Google is diving deeper into social networking.
Google announced Wednesday that it is enabling users to give and get recommendations on search results. Called +1, the new service lets people share their recommendations with friends, as well as strangers.
"Say, for example, you're planning a winter trip to Tahoe, Calif.," wrote Rob Spiro, a Google product manager, in a blog post. "When you do a search, you may now see a +1 from your slalom-skiing aunt next to the result for a lodge in the area. Or if you're looking for a new pasta recipe, we'll show you +1's from your culinary genius college roommate.
"And even if none of your friends are baristas or caffeine addicts, we may still show you how many people across the web have +1'd your local coffee shop," he added.
So how does Google search know who your friends are?
According to Spiro, the search service checks to see who your Google chat buddies are and who is in your list of connections for Gmail. He added that in the future, Google might be able to check and see who your connections are on social sites like Twitter .
To know whom they're connected to, users can check Google Dashboard.
For months, Google executives have said they plan on making Google services, like search, more social. They're making good on that promise with +1, said Brad Shimmin, an analyst with Current Analysis.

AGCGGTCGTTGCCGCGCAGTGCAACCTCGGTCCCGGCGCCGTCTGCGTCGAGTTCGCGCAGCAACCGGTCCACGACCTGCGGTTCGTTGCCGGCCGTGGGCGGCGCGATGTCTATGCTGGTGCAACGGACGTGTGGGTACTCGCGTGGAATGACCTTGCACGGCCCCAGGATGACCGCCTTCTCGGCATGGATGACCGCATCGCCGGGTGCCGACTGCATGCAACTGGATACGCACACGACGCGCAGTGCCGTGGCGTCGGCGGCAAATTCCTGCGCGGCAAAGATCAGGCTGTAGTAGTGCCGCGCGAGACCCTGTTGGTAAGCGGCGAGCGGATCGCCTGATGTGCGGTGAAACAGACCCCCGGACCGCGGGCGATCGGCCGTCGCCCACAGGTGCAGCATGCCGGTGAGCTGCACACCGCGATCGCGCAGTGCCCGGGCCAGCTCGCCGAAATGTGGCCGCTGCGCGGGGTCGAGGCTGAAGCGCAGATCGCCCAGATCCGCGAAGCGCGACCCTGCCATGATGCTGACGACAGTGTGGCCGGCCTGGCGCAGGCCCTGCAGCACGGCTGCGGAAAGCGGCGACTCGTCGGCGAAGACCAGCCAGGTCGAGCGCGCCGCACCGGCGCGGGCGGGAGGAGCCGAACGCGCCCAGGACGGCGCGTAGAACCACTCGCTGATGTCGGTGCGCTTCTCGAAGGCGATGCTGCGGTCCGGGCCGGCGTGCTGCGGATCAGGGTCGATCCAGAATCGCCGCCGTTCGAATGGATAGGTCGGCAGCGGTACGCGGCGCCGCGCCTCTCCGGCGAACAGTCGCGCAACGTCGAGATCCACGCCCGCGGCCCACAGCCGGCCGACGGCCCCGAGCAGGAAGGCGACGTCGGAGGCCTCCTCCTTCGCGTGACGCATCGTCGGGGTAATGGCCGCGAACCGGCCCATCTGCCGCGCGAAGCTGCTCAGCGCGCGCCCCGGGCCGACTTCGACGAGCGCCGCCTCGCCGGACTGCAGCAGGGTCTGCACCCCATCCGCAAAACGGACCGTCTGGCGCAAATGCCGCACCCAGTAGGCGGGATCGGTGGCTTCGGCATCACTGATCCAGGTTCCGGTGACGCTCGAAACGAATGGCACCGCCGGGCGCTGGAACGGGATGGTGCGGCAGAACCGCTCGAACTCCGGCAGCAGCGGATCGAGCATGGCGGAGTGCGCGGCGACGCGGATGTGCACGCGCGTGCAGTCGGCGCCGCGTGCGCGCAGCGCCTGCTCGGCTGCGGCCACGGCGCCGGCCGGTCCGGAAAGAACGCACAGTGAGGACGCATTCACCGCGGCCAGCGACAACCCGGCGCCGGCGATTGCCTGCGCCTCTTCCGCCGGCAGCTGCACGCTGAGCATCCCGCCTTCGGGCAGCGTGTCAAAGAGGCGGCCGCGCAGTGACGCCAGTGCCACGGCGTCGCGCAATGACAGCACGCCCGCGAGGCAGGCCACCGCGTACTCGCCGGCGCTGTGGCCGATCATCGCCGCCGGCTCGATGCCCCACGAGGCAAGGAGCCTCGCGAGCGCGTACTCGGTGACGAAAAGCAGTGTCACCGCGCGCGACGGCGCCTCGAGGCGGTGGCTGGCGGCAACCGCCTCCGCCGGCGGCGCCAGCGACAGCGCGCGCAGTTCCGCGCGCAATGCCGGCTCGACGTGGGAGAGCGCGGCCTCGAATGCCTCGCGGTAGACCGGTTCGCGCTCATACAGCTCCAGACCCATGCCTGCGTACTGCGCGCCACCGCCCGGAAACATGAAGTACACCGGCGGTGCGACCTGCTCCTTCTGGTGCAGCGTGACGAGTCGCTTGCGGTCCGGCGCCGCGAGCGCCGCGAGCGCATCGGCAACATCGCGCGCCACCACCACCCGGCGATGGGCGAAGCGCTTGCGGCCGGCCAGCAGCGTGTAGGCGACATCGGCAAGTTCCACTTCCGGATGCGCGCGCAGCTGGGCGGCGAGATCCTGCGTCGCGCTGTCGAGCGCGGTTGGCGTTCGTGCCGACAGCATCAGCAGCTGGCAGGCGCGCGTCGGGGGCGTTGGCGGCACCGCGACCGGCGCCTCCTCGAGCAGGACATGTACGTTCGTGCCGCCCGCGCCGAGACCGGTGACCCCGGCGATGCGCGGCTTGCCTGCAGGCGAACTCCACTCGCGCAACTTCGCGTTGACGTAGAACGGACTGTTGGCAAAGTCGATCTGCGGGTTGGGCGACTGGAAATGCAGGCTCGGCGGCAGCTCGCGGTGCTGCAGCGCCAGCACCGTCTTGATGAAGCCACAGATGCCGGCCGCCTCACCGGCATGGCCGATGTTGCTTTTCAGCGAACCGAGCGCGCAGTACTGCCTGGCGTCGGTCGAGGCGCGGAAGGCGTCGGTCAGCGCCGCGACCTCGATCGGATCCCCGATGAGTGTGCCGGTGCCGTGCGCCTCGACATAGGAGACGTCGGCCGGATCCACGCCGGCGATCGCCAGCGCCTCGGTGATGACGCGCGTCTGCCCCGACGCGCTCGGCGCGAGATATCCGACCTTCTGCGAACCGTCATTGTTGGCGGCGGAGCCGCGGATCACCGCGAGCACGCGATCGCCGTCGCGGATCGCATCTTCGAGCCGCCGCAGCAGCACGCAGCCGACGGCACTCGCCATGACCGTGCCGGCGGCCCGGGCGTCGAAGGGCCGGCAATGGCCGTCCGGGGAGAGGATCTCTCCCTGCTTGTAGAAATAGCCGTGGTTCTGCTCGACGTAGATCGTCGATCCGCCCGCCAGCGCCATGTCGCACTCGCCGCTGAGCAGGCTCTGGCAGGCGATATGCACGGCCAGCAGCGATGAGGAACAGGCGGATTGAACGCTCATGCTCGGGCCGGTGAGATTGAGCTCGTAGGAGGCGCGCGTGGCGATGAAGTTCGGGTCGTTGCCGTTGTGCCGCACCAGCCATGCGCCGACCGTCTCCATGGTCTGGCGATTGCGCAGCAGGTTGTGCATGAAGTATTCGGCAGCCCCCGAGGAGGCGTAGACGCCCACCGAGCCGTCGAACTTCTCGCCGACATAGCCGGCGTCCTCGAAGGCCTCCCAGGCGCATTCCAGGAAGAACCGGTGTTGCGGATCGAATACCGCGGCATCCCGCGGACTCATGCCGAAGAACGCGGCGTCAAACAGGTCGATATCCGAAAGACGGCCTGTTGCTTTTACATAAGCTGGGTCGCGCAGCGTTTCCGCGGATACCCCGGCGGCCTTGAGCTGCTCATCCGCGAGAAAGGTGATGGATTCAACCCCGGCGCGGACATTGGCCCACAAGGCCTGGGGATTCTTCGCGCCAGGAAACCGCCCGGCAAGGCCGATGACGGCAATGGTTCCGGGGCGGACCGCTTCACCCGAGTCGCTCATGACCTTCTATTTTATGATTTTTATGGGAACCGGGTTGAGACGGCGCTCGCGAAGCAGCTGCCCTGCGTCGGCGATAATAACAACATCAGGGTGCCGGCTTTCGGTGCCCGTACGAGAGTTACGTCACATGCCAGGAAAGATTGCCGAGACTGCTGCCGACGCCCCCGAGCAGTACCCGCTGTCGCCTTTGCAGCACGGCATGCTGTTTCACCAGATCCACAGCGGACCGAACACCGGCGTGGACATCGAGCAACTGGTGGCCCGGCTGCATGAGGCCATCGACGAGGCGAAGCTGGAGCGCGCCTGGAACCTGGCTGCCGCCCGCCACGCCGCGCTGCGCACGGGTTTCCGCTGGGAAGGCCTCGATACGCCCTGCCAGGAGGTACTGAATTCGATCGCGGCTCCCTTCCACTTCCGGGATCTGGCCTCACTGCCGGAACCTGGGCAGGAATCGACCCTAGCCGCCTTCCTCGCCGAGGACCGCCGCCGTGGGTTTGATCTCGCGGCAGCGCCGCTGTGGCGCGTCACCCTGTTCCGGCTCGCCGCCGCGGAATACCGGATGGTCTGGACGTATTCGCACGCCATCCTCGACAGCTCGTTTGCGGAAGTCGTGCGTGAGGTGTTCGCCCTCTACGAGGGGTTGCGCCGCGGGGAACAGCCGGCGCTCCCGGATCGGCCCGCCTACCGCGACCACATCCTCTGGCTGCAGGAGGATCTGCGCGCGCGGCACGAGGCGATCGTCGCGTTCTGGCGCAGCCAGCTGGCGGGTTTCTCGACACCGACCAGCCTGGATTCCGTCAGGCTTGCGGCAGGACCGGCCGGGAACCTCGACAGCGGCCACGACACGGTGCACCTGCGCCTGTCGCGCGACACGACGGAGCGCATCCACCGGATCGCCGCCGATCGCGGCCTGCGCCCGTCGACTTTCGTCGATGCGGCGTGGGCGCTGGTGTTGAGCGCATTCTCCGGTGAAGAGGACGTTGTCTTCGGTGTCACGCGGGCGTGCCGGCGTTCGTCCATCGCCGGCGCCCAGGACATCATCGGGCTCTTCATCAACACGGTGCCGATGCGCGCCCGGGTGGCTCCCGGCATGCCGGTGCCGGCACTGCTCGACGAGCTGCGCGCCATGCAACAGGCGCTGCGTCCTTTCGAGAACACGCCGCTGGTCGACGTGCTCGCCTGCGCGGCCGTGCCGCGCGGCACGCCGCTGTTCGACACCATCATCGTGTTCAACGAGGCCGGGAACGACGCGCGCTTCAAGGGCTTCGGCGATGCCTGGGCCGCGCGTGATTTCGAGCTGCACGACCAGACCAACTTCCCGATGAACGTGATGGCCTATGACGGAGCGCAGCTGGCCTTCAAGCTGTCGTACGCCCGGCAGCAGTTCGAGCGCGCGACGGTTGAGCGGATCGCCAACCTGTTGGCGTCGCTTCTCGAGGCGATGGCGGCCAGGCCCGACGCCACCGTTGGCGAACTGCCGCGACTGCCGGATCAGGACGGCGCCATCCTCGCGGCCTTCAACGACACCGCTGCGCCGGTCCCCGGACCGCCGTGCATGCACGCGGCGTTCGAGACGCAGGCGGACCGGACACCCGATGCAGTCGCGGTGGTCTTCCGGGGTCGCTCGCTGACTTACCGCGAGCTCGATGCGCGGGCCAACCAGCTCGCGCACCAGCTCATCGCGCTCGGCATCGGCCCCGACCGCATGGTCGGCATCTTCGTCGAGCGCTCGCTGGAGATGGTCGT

"This is like when fuel injection came out and car makers said, 'Hey, that's a better way to put gas into an engine,' " Shimmin said. "It didn't' revolutionize autombiles but it made them better automobiles. This +1 acts in the same way. It's not revolutionizing Google but it makes search a better version of itself."
Dan Olds, an analyst with The Gabriel Consulting Group, said this is another sign that Google is taking the burgeoning world of social networking seriously. With companies like Facebook increasingly becoming a competitor for users' attention, as well as ad dollars, Google needs to have a strong social presence.
Sharon Gaudin covers the Internet and Web 2.0, emerging technologies, and desktop and laptop chips for Computerworld. Follow Sharon on Twitter at @sgaudin or subscribe to Sharon's RSS feed. Her e-mail address is firstname.lastname@example.org.
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